Failure is often seen as final. People have left the church, moved away and even ended their lives – based on a self-reflection of what brought them to such a place and more importantly on how others reacted to their failure. In addressing failure, it is important to clarify the description of failure within this context. ‘Failure is not always sin, but sin is always failure’. Failure in leadership relates to decisions and actions that have brought forth sin into one’s life. In a world that is broken and people are not perfect, how does leadership address the varying forms of failure that separates an individual from God?
It has been said that there are some things that happen in our lives that we can just check off to circumstances. Scripture points this out when it tells us the rain falls on the unjust as well as the just. Then there are times where one can find himself in a predicament because of the choices someone else made. This can be seen when an assistant or ministry leader has a moral failure and their sin becomes a stain upon the church – known as collateral damage.
Now, take a moment and project such a question upon yourself. What if in your own life through a series of choices made, you failed God and such actions were then made public? Such failure can bring forth tremendous hurt to yourself and those around you. In leadership, this can bring forth tremendous damage and even culminate in serious consequences. Yet, the outcome of every bad decision is predicated on two important factors: What the individual does and what leadership does. One commentator stated, “You can stub your toe a hundred times, but you can only cut your throat once!” The church must be in the healing and restoring business. The way church leadership handles failure within its ranks and throughout the church will either make or break the church. There have been too many churches crippled because of the action and at times inaction of leadership when such issues have been brought to light.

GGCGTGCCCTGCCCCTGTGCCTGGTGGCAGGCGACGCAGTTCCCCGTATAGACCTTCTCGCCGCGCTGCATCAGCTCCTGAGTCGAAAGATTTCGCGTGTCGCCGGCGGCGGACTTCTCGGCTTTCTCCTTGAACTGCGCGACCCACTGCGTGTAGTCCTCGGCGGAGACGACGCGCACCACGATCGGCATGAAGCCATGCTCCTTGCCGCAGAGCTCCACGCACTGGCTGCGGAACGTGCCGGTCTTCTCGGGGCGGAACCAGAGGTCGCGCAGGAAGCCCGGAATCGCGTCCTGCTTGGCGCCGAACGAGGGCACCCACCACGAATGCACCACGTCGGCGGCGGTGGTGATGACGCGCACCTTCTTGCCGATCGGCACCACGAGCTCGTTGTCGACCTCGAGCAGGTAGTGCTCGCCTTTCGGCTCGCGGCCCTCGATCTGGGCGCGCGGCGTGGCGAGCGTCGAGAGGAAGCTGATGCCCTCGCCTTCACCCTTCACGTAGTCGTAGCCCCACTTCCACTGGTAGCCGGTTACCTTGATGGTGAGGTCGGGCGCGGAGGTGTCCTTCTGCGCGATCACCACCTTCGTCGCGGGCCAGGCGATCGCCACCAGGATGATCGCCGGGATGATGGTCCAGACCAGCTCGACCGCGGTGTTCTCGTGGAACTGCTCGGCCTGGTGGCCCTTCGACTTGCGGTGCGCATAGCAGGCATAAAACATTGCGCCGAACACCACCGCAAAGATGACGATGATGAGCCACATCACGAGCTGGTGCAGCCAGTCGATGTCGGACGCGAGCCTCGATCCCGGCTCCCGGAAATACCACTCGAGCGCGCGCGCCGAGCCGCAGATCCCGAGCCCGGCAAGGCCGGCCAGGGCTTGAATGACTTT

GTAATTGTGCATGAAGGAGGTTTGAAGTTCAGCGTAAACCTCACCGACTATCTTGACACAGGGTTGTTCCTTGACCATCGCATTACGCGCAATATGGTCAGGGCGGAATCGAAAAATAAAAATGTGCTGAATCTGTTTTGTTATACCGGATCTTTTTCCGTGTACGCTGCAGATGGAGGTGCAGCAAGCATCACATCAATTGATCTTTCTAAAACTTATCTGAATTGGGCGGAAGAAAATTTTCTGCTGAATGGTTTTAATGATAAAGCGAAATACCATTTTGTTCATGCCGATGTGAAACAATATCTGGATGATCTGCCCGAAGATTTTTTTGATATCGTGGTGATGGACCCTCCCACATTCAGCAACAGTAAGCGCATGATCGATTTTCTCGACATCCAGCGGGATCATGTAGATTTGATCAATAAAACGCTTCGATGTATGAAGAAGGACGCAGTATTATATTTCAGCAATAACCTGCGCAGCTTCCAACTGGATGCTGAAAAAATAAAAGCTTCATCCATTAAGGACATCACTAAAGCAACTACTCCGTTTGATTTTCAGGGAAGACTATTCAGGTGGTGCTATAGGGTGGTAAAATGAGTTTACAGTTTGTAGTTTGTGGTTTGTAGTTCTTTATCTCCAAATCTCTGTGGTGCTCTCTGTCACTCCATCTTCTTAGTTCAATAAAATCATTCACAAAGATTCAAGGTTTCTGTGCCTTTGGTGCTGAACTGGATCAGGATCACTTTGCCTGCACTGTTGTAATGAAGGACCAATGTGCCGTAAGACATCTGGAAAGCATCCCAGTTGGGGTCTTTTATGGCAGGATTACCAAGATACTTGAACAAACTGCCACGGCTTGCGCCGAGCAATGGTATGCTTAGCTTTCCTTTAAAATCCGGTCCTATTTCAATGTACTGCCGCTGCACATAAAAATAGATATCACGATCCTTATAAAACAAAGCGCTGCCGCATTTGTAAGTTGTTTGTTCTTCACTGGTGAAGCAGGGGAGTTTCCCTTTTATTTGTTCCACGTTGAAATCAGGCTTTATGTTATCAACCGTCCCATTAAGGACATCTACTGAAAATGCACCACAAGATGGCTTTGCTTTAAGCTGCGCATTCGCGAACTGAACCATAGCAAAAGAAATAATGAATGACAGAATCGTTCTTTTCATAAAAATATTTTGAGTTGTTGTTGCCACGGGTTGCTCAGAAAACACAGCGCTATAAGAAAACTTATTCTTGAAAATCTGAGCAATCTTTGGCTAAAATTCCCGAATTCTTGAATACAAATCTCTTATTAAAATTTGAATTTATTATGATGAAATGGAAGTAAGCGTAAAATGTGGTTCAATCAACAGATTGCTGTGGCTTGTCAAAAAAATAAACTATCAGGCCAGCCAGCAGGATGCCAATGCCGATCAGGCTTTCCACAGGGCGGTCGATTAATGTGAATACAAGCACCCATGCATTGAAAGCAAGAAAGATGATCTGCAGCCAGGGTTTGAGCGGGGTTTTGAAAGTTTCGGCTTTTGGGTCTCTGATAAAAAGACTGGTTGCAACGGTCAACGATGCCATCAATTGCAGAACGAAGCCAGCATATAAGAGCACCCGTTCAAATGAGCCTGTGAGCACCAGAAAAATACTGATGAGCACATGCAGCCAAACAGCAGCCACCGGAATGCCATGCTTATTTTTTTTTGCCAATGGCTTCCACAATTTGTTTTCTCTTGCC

This brings a sobering question as to what and how does the Pastor handle the failure that will come and has come as a result of bad choices made by individuals who serve in leadership within the local assembly? The most critical issue that must be dealt with first is not the individual, but the leader. The Pastor has the power within his calling as a minister of the Gospel and leader of the church to set the course as to how failure is handled.
In addressing failure in leadership, the view must be predicated upon Scripture – all of the Scripture, not just the verses that accomplish a personal agenda. In other words, how would you want to be treated – grace and accountability? What happens to your calling and ministry as a result of failure – forgiveness and restoration? How would you like people to react and treat you as you address the sin in your life, privately and publicly – patience and love? These are all important questions that can be answered and addressed without compromising the Word of God.
The first point in dealing with leaders who fail is confrontation. Confrontation is never pleasant and at times more difficult for the Pastor and what compounds the issue and can be nerve wracking and painful is when it comes to facing that long-term member, friend, confidant. However, it is when such confrontation is done in love, truth and grace that it proves to be healing and profitable for all involved and affected within the body. Such confrontation is exactly what is called for by Christ to the faithful under-shepherd of the church.